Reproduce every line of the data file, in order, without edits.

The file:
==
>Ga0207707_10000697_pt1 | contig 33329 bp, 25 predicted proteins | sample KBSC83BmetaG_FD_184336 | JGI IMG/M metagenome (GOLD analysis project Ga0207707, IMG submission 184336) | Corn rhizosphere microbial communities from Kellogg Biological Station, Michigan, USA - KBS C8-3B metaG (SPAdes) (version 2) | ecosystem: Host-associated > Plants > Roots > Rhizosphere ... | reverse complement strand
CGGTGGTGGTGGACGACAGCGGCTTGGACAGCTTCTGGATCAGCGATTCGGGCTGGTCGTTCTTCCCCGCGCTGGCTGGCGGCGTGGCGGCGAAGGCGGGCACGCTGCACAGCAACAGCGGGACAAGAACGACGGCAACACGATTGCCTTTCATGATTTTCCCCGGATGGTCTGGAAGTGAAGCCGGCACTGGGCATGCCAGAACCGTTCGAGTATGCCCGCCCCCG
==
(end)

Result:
>Ga0207707_10000697_pt1 | contig 33329 bp, 25 predicted proteins | sample KBSC83BmetaG_FD_184336 | JGI IMG/M metagenome (GOLD analysis project Ga0207707, IMG submission 184336) | Corn rhizosphere microbial communities from Kellogg Biological Station, Michigan, USA - KBS C8-3B metaG (SPAdes) (version 2) | ecosystem: Host-associated > Plants > Roots > Rhizosphere ... | reverse complement strand
CGGTGGTGGTGGACGACAGCGGCTTGGACAGCTTCTGGATCAGCGATTCGGGCTGGTCGTTCTTCCCCGCGCTGGCTGGCGGCGTGGCGGCGAAGGCGGGCACGCTGCACAGCAACAGCGGGACAAGAACGACGGCAACACGATTGCCTTTCATGATTTTCCCCGGATGGTCTGGAAGTGAAGCCGGCACTGGGCATGCCAGAACCGTTCGAGTATGCCCGCCCCCG